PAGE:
San Marcos Growers LogoSan Marcos Growers
New User
Wholesale Login
Enter Password
Home Products Purchase Gardens About Us Resources Contact Us
COVID-19 Response
Search Utilities
Plant Database
Search Plant Name
Detail Search Avanced Search Go Button
Search by size, origins,
details, cultural needs
Website Search Search Website GO button
Search for any word
Site Map
Retail Locator
Plant Listings

PLANT TYPE
PLANT GEOGRAPHY
PLANT INDEX
ALL PLANT LIST
PLANT IMAGE INDEX
PLANT INTROS
SPECIALTY CROPS
NEW  2021 PLANTS

PRIME LIST
  for DECEMBER


Natives at San Marcos Growers
Succulents at San Marcos Growers
 Weather Station

 
Products > Sansevieria parva
 
Sansevieria parva - Kenya Hyacinth
   
Image of Sansevieria parva
[2nd Image]
Habit and Cultural Information
Category: Succulent
Family: Asparagaceae (~Liliaceae)
Origin: Kenya (Africa)
Evergreen: Yes
Flower Color: Pinkish White
Bloomtime: Summer
Fragrant Flowers: Yes
Synonyms: [Dracaena parva]
Height: 1-2 feet
Width: 2-3 feet
Exposure: Shade
Irrigation (H2O Info): Low Water Needs
Winter Hardiness: 25-30 F
Sansevieria parva (Kenya Hyacinth) A relatively fine-textured Sansevieria species to 12 to 18 inches tall that spreads by orange rhizomes (underground stolons) with open erect rosettes on short stems that are composed of 6 to 12 narrow and slightly reflexing medium green thick leaves that are 8 to 16 inches long by 0.5 to 1 inch wide with dark green cross-bands and a long soft pointed tip. The leaves are at first folded at the middle in a V-shape and erect, then open out flatter to spread out in all directions. Though not flowering regularly, the small, pale pink flowers are held on a short spike that rises just above the foliage are showy and pleasantly fragrant in the evening. Plant in bright part day sun to deep shade in a well drained soil and irrigate very little to occasionally. This is the hardiest of the Sansevieria that we know of with plants in the ground having survived without damage our December 1990 temperatures that dropped down below 20 F and our 2007 January freeze with 3 nights in a row down to 25 F. We have had plants of this species growing outdoors for 40 years and while not a dramatically looking plant like some other Sansevieria, it makes a nice small container or hanging basket plant with rhizomes surfacing and holding rosettes that hang down over the edges. It can also be planted in the ground as a groundcover in dry shady or morning sun location and often spreads pretty widely on its orange rhizomes that are often just near the soil surface or in leaf litter. Unlike many other Sansevieria, it does not rot out with our winter rainfall and cooler temperatures. This species is from Eastern Africa (Uganda and Kenya) and was described in 1915 by Kew botanist Nicholas Edward Brown from the type locality in the Rift Valley near the Gilgil River in Kenya. In his treatment of the genus in the Illustrated Handbook of Succulent Plants: Monocotyledons Len Newton noted that this species is very similar to Sansevieria dooneri, also described by Nicholas Edward Brown in 1915, from plants growing just 55 km away and that these two species might be conspecific. This is probably the hardiest of the Sansevieria we grow and we have maintained this plant in containers outdoors in our garden for many years. The name for the genus was originally Sanseverinia as named by the Italian botanist Vincenzo Petagna in honor of his patron, Pietro Antonio Sanseverino, the Count of Chiaromonte (1724-1771), but the name was altered for unknown reasons by the Swedish naturalist Carl Peter Thunberg, possibly influenced by the name of Raimondo di Sangro (17101771), prince of San Severo in Italy. The specific epithet is from the Latin word 'parvus' meaning small in reference to the smaller size of this plant and its leaves. Long placed in the Agavaceae, the Dracaenaceae and by some in the Ruscaceae families, Sansevieria was most recently placed in the subfamily Nolinoideae within the Asparagaceae family. Molecular phylogenetic studies have persuaded some to include Sansevieria in the genus Dracaena, which would make this plants name Dracaena parva. Because of considerable disagreement over this change, the long standing use of its old name, and so not to cause our own and customer confusion, we continue to list this plant as a Sansevieria. This was the first Sansevieria we ever had in our nursery collection. We received this plant in the late 1970s and had it planted out in decorative pots and in the ground in the nursery garden, but did not start growing it as a nursery crop until 2004.  The information presented on this page is based on research we have conducted about this plant in our library and from reliable online sources. We also consider observations of it growing in our nursery crops, as well as in the nursery's garden and those in other gardens we visit. We will incorporate comments that we receive from others and welcome getting feedback from anyone who may have additional information, particularly if they include cultural information that would aid others in growing Sansevieria parva.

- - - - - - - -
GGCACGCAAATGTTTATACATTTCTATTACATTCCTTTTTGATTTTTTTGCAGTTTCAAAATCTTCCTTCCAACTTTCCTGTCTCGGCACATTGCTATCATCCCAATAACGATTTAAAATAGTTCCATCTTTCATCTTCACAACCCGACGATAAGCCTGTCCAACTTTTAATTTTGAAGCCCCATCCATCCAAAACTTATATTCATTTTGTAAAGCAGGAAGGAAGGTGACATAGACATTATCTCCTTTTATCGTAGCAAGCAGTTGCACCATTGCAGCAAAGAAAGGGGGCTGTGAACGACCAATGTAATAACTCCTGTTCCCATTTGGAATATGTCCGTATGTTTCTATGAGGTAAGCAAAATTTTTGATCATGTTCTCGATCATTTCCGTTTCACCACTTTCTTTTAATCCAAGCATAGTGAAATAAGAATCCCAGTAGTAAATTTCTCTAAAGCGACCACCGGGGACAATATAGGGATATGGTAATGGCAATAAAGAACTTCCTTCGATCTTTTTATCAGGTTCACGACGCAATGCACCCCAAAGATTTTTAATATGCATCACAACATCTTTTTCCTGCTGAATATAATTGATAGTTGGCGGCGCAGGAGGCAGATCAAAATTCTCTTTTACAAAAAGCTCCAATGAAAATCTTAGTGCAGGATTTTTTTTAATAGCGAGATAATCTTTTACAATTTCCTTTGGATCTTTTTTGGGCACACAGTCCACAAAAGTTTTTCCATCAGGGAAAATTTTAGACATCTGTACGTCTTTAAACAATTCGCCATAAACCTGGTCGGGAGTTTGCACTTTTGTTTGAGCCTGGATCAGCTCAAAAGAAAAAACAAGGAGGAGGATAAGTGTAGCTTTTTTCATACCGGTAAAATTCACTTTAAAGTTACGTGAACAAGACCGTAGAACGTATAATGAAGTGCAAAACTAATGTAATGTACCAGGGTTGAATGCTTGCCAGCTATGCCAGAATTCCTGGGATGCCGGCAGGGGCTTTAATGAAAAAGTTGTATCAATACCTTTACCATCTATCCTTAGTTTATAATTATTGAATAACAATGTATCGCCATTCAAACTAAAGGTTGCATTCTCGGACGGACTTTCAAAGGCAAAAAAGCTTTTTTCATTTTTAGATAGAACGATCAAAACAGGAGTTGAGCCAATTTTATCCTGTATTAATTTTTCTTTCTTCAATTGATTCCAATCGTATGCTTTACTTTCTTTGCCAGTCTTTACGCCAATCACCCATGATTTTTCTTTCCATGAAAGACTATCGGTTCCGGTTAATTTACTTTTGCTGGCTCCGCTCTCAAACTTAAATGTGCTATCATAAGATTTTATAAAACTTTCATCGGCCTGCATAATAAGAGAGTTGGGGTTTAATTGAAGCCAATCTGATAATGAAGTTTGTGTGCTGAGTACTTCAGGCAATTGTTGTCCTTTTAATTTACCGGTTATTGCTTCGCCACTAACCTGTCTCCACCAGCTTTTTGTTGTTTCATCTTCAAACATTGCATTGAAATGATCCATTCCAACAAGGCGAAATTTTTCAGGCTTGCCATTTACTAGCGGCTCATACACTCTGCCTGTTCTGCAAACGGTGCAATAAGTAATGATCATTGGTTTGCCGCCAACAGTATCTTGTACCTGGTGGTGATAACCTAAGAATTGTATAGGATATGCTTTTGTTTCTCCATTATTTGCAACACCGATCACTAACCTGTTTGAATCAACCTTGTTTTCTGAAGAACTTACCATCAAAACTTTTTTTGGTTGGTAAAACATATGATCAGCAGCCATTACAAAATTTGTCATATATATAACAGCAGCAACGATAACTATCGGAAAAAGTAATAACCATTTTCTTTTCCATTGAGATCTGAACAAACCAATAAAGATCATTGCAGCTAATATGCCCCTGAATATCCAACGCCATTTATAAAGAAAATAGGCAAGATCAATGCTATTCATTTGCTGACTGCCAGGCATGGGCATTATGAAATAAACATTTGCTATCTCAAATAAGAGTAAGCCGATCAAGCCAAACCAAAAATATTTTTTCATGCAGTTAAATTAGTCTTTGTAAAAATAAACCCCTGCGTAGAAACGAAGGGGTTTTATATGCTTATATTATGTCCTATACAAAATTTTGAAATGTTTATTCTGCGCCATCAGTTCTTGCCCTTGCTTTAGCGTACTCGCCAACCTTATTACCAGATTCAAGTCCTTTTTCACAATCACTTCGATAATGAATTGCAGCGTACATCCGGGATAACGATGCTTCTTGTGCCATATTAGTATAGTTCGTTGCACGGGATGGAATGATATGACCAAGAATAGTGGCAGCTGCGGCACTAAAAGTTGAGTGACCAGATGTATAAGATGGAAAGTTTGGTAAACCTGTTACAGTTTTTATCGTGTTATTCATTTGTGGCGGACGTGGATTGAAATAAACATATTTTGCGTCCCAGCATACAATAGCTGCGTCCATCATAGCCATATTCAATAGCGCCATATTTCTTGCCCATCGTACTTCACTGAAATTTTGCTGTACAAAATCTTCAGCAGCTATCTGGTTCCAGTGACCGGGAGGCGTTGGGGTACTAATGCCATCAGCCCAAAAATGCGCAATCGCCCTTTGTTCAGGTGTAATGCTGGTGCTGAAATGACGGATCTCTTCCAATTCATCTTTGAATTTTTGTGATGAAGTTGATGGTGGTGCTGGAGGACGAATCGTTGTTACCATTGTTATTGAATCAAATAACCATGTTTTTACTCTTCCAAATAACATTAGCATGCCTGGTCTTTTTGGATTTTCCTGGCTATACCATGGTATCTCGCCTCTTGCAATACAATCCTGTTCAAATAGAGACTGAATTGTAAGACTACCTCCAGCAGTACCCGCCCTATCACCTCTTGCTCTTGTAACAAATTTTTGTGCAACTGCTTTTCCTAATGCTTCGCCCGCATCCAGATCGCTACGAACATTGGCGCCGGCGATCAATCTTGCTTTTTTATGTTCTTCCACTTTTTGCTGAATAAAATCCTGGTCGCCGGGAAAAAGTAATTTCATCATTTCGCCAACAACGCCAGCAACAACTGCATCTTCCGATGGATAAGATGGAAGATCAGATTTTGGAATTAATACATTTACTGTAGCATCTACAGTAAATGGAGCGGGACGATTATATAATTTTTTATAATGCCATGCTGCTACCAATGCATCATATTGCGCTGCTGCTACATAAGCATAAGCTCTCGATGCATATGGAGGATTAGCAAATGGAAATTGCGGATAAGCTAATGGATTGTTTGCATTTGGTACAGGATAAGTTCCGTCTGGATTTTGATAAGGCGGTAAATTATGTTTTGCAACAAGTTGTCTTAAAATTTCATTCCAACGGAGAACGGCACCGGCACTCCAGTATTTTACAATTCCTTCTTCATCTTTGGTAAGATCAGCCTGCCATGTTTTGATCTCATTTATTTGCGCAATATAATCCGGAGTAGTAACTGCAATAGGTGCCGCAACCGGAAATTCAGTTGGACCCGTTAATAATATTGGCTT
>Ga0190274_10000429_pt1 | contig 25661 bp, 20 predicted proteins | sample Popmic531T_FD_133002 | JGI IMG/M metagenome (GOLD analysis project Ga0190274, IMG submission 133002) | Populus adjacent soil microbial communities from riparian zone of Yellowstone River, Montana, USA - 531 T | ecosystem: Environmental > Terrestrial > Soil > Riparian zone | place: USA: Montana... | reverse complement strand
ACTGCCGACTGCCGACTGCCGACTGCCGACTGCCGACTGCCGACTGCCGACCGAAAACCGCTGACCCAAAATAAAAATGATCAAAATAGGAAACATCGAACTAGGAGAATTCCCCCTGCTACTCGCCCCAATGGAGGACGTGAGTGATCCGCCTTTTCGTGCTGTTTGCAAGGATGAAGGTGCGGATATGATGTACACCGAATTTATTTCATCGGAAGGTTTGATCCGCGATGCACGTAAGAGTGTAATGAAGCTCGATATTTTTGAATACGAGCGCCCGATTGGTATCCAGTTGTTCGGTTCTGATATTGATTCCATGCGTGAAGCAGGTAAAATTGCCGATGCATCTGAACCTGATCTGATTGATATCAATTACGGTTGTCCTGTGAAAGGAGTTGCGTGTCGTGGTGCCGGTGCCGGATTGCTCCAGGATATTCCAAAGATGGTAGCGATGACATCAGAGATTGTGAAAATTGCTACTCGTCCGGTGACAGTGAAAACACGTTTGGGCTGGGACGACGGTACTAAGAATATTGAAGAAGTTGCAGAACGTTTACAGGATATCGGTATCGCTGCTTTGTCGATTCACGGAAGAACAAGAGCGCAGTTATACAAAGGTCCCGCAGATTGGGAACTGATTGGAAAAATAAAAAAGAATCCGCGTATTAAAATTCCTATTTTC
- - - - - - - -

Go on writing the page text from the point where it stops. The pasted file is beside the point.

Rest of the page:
[MORE INFO]